The Recovering Perfectionist

Since when did “perfectionism” come into our lexicon?  If you care to know the answer to this, take a look at the graph below.  It started to rise in popularity in the early 50s and has only gained momentum every year since most of us reading this post were born.  It is true that being “perfect” a lot of times can help us reach our goals, but how do we know when to say when?

I am not sure where my perfectionism came from but I am almost certain it is tied to my anxiety.  My stress increases because of it.  I think we believe being perfect helps us in some way, maybe by trying to please others or please ourselves.  Because, if we are “perfect”, everyone is envious of us and cannot say anything negative of us.  It is almost a coverall for me in that if I am flawless and have dotted every ‘I” and crossed every “T”.  Only then I can take a break and allow my mind to be at peace.  This happens both at work and at home for me.  Instead what is happening, my anxiety only increases because I am working tirelessly to get whatever it is done that I am trying to be perfect at.  This may be planning a project at work, putting together a guest list for a party, holding a yoga pose, or making my daughter’s lunch.  Something ordinary that should not take much time, brain power or frustration will inevitably take all of my effort.  I’m left exhausted both mentally and physically.

The solution I have found is to be authentic.  Be authentic.  Give up being perfect and embrace authenticity.  Stop your mind from falling into the trap of comparisonitis in which you attempt to keep up with the Jones all the time or worse, compare yourself to others.  Everything does not always have to be all or nothing.  Some action items can be done well and done to completion.  It can just be done. 

All of these feelings and unrealistic ideals can create cognitive dissonance and lead to depression, anxiety and chronic stress in addition to low self-esteem.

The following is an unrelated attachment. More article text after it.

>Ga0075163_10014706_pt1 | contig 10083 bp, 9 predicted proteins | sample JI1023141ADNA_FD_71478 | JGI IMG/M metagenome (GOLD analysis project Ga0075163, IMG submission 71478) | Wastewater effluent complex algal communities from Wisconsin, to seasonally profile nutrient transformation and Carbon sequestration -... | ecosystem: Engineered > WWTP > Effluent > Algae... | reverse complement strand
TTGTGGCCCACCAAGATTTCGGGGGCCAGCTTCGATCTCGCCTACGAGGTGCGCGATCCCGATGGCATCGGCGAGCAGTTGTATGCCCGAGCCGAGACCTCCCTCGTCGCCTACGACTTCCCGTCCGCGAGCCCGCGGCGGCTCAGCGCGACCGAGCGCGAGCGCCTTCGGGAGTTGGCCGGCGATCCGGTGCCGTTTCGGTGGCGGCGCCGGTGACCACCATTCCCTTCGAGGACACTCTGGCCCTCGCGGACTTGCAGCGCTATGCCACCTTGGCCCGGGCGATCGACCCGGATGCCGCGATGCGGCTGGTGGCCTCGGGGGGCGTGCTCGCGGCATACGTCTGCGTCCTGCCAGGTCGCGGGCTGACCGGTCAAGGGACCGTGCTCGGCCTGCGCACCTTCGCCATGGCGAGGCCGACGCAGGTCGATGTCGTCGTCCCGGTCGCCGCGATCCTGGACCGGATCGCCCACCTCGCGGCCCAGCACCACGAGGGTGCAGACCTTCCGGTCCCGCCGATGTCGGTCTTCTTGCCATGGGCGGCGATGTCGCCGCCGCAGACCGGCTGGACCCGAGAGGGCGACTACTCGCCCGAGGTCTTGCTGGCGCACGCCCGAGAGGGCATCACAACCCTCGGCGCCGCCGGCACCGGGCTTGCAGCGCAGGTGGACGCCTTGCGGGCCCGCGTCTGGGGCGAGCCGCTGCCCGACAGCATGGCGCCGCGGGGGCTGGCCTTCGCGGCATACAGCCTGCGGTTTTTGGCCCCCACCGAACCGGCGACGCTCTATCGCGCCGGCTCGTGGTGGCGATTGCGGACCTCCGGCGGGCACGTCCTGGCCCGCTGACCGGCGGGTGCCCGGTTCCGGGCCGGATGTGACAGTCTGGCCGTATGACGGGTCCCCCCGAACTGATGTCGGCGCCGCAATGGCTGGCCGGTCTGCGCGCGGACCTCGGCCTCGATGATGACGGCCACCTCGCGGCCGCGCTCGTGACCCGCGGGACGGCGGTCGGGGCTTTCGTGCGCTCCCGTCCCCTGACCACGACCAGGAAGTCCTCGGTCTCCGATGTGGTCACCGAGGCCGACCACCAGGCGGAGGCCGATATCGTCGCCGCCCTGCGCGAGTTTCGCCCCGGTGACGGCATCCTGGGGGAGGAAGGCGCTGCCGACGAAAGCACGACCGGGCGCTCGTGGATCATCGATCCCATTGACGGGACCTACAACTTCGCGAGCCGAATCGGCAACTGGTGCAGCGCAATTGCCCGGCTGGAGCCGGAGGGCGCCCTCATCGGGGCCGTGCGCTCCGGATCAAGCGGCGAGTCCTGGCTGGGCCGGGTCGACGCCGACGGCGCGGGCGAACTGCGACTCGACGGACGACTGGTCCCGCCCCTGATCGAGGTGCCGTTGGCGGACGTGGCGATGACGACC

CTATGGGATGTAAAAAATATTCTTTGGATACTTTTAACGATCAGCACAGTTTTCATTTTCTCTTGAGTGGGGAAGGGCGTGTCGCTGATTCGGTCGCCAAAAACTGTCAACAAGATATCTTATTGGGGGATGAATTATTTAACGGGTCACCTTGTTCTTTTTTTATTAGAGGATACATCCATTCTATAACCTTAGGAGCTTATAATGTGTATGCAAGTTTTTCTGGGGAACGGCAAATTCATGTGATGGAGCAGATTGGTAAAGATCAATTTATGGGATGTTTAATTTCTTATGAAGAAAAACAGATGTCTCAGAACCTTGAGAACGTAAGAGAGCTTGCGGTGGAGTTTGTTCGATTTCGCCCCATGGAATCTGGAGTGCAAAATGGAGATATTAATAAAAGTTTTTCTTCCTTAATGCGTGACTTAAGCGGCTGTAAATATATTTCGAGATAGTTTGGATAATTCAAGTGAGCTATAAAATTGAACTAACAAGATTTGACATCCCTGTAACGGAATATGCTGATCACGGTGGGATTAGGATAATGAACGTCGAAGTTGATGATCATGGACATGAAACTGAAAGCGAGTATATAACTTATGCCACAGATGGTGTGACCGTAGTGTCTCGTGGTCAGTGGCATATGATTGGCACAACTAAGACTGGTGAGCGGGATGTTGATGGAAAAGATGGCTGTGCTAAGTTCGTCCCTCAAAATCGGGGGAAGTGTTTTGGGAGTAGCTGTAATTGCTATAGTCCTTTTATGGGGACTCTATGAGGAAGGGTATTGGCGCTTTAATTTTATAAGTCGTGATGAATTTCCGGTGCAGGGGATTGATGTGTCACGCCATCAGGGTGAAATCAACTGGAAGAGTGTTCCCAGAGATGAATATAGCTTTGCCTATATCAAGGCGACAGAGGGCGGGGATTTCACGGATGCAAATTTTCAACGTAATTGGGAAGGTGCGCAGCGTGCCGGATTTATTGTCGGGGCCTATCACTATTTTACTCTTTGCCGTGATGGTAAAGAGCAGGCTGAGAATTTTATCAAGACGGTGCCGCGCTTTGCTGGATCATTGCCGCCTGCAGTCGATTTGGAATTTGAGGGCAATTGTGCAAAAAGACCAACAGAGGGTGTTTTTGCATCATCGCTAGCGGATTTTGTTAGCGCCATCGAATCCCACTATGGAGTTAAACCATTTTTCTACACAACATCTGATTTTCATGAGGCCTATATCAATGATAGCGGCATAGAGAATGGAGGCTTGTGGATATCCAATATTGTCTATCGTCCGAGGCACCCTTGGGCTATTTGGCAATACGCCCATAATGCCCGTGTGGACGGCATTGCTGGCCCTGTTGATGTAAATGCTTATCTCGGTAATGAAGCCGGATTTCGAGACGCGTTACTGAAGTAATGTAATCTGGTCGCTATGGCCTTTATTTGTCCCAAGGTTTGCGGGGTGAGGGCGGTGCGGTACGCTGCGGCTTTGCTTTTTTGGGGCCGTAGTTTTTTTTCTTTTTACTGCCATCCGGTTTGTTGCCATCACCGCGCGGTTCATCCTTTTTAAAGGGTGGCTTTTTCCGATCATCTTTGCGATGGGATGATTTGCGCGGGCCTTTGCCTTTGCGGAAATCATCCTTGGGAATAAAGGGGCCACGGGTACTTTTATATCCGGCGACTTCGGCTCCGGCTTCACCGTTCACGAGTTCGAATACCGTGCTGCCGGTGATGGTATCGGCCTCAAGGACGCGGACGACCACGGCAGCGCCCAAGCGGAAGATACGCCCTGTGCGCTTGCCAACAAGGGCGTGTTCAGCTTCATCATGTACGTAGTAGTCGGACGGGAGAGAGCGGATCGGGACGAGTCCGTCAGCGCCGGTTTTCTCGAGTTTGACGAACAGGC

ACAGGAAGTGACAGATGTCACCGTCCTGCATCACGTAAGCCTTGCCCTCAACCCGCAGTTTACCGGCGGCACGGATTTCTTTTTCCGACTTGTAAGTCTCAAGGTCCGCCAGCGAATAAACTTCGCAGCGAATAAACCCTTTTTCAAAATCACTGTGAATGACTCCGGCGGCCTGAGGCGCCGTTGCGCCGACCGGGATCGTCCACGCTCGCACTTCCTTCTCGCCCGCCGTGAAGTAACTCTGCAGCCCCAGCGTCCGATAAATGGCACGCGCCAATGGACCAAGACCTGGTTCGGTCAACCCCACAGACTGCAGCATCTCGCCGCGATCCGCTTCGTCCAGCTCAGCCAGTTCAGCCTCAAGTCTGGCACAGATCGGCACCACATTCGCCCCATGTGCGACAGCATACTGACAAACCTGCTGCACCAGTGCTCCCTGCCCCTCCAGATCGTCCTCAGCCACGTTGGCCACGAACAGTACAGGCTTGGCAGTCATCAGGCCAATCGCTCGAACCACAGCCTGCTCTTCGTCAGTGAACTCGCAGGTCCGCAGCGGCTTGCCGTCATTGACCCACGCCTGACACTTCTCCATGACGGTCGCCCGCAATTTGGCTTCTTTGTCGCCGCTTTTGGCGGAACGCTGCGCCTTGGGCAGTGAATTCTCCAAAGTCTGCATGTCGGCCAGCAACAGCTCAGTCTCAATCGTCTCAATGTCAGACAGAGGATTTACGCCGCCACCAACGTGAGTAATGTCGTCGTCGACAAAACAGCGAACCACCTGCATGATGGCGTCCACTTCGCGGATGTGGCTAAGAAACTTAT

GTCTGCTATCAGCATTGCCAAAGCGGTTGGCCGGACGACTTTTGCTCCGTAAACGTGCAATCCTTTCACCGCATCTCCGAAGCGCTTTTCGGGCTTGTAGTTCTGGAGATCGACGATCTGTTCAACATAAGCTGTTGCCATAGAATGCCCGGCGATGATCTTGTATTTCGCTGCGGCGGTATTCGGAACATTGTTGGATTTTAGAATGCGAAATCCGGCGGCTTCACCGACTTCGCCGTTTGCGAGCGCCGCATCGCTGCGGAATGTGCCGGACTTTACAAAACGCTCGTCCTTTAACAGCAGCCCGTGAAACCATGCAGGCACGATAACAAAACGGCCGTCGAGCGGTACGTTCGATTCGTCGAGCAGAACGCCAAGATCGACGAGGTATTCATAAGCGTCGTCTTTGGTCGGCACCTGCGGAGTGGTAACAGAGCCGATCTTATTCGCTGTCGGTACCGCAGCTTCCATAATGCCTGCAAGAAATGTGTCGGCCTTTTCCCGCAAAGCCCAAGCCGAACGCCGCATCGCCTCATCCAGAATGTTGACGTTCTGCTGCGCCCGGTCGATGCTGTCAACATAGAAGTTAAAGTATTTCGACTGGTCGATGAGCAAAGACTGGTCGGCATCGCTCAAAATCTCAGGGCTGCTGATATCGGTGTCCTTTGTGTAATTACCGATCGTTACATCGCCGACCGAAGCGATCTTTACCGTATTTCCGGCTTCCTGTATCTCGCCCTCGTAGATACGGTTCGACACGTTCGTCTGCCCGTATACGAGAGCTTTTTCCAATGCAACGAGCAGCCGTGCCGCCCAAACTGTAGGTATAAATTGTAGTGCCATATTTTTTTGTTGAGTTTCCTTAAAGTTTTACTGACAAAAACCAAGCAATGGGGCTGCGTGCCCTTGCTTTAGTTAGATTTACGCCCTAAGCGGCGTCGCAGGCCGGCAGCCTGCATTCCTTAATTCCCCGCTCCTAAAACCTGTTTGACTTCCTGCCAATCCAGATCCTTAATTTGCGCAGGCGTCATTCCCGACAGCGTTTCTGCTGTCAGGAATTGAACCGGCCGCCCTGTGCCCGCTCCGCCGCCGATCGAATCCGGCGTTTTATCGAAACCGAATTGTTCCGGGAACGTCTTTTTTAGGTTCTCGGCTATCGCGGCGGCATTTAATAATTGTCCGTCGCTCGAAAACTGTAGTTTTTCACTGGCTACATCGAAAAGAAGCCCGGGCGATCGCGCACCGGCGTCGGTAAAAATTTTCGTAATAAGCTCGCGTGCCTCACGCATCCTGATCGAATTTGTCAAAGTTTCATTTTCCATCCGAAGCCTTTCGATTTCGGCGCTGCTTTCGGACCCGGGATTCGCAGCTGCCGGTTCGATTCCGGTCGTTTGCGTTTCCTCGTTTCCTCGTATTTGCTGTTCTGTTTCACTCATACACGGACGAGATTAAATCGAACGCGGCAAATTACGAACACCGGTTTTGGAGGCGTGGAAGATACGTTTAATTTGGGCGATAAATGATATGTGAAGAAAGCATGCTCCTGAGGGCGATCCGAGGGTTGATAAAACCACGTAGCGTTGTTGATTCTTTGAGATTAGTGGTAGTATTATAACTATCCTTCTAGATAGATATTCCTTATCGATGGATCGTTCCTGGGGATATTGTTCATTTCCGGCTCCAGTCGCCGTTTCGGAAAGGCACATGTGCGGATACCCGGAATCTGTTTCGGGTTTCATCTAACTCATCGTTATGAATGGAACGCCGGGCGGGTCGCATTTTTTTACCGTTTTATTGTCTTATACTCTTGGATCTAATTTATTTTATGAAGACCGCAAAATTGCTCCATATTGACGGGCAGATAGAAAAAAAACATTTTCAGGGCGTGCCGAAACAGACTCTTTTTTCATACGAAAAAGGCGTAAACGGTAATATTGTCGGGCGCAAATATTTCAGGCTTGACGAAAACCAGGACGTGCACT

Remembering my core values brings me back around to what is real and what really matters.  I will spend ten minutes and assess my core values from time to time with myself just to remind myself and reassess my priorities.  One way to do this is to write down a list of 10 words.  These can be nouns, verbs, adjectives, or whatever you wish.  These words describe you and the things (tangible and intangible) that matter to you.  These could be even values you aspire to.  From the ten words, it’s even more helpful to narrow your values down to only 3-5 from that list of ten.  This keeps you more focused on what matters most.  Some examples of core values can be found at this core values list website.  My list consists of family, health, wellness, integrity and authenticity.

Poses to help with perfectionism leading to stress relief:

Child’s Pose

Spinal Twist

Forward Fold

Yoga Nidra

Stress Relief poses


Helpful treatments outside of yoga:

Cognitive behavioral therapy

Food and diet:

Anti-inflammatory foods (e.g. Mediterranean diet)

Gut-healing foods (e.g. Fermented foods, Kombucha, bone broth)

Adequate amounts of regular sleep

Removal of toxic people and relationships from your life

Delegation of tasks (in work environments)

Think about your values and if something doesn’t align, drop it and let it go

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